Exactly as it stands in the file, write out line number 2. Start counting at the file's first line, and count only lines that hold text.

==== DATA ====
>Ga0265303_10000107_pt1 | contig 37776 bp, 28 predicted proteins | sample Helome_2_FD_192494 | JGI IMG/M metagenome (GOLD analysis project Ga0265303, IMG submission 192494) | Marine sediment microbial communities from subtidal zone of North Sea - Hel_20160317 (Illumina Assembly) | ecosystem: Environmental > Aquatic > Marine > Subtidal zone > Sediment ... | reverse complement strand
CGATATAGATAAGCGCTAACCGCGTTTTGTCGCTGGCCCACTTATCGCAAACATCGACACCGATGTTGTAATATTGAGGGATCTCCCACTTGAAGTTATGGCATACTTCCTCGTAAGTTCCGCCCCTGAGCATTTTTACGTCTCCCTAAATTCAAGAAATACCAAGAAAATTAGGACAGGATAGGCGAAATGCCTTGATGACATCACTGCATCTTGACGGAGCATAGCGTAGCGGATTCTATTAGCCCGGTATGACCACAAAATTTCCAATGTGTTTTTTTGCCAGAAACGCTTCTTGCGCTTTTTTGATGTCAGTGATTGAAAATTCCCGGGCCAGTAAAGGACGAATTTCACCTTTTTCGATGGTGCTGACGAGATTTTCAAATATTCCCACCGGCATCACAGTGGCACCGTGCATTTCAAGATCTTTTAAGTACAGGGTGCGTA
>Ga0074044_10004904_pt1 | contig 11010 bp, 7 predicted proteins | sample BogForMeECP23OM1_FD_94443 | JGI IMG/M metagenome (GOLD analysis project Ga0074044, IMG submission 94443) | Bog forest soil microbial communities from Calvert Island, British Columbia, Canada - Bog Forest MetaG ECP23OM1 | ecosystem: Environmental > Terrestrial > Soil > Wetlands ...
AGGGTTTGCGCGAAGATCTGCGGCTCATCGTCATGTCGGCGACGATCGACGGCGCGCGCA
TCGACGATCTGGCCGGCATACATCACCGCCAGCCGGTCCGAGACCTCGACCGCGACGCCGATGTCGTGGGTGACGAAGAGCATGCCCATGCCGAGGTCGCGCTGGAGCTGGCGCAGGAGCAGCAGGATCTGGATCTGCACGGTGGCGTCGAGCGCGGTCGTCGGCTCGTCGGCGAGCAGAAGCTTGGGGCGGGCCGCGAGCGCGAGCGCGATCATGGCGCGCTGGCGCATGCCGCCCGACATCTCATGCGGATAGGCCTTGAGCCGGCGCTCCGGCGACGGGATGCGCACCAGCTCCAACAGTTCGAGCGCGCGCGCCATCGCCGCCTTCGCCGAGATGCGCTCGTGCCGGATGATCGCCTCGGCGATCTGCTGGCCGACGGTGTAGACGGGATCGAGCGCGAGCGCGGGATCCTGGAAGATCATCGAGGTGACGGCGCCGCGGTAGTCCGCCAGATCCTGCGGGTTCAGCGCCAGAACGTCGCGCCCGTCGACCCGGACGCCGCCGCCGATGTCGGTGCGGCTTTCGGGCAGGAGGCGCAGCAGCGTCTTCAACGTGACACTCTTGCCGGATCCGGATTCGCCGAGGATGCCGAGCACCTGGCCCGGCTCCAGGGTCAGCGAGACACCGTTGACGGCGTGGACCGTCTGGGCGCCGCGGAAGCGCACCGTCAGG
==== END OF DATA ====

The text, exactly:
CGATATAGATAAGCGCTAACCGCGTTTTGTCGCTGGCCCACTTATCGCAAACATCGACACCGATGTTGTAATATTGAGGGATCTCCCACTTGAAGTTATGGCATACTTCCTCGTAAGTTCCGCCCCTGAGCATTTTTACGTCTCCCTAAATTCAAGAAATACCAAGAAAATTAGGACAGGATAGGCGAAATGCCTTGATGACATCACTGCATCTTGACGGAGCATAGCGTAGCGGATTCTATTAGCCCGGTATGACCACAAAATTTCCAATGTGTTTTTTTGCCAGAAACGCTTCTTGCGCTTTTTTGATGTCAGTGATTGAAAATTCCCGGGCCAGTAAAGGACGAATTTCACCTTTTTCGATGGTGCTGACGAGATTTTCAAATATTCCCACCGGCATCACAGTGGCACCGTGCATTTCAAGATCTTTTAAGTACAGGGTGCGTA